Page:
Evaluation of cationic nanoparticles of biodegradable copolymers as siRNA delivery system for hepatitis B treatment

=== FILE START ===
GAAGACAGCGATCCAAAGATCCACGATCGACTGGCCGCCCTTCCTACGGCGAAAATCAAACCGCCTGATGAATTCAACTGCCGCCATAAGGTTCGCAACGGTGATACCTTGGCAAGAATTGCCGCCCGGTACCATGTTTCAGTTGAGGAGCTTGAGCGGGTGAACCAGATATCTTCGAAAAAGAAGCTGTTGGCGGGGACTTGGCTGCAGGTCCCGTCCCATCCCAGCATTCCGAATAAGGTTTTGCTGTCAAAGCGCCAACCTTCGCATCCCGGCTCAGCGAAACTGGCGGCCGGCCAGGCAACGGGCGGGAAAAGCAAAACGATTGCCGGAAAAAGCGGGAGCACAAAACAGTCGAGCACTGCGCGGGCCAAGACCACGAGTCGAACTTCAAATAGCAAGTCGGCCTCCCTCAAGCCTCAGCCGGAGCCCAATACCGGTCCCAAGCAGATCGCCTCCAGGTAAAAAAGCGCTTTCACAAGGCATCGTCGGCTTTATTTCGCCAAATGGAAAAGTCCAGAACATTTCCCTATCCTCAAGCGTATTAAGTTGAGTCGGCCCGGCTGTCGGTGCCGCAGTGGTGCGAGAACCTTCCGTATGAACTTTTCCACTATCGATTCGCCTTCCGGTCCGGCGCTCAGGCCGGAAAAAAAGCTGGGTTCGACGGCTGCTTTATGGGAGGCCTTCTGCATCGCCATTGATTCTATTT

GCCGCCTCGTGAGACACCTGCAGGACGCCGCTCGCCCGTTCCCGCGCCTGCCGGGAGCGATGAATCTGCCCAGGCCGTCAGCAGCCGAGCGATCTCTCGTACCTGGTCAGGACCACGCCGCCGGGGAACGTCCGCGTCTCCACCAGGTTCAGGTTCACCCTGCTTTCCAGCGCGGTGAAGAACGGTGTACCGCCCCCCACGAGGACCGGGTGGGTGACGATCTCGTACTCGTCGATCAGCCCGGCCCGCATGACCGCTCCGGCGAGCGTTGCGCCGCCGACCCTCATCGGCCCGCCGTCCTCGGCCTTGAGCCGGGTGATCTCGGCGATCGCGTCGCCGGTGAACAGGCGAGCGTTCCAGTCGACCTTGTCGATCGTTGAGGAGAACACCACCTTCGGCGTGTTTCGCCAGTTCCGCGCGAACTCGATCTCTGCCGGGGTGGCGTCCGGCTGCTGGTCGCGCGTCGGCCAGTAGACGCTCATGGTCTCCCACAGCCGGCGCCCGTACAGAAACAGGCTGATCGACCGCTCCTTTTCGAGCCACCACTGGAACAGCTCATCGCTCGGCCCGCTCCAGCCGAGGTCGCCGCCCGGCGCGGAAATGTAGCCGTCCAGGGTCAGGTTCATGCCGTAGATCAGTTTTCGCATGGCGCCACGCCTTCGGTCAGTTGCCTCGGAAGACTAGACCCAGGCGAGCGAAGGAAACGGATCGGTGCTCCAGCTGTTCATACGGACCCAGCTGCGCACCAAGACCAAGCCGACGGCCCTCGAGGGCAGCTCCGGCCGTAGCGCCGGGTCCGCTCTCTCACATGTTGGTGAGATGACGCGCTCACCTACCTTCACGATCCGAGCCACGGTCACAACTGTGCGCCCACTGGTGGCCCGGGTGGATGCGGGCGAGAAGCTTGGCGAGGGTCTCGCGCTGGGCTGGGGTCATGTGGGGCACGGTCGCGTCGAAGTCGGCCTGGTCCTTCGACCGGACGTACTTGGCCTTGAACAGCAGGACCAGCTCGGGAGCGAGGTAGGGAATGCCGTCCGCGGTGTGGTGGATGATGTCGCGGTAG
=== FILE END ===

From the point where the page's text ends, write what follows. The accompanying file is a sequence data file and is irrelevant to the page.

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Cationic nanoparticles of biodegradable polymers such as poly (lactide) (PLA) have been shown to be promising carrier systems for DNA and siRNA delivery. However, the parameters which influence the transfection efficiency have not been investigated in details. In this work, four groups of cationic PLA-based nanoparticles were synthesized by the nanoprecipitation method and solvent evaporation method with polyethyleneimine (PEI) and chitosan as two types of surface coating materials. Cationic poly (D,L-lactide-co-glycolide) (PLGA)–PEI, PLGA–chitosan and methoxy poly (ethylene glycol)–poly (lactide) (mPEG)–PLA/PEI, mPEG–PLA–chitosan nanoparticles were characterized in terms of size and size distribution by laser scattering, surface charge by zeta potential measurement, and surface chemistry by X-ray electron spectroscopy (XPS). The four type pg nanoparticles were compared for their interaction with siRNA and nanoparticles mediated siRNA transfection efficiency with a hepatitis B model, where the inhibition effects of the double strand RNA (dsRNA) mediated by the four types of nanoparticles were evaluated by measuring the HBsAg expression level. The highest inhibition effect of HBsAg (the surface antigen of the hepatitis B Virus (HBV), which indicates current hepatitis B infection) expression was achieved by the mPEG–PLA–PEI nanoparticles mediated siRNA transfection. The results demonstrated that the siRNA delivery follows a size and surface charge dependant manner.

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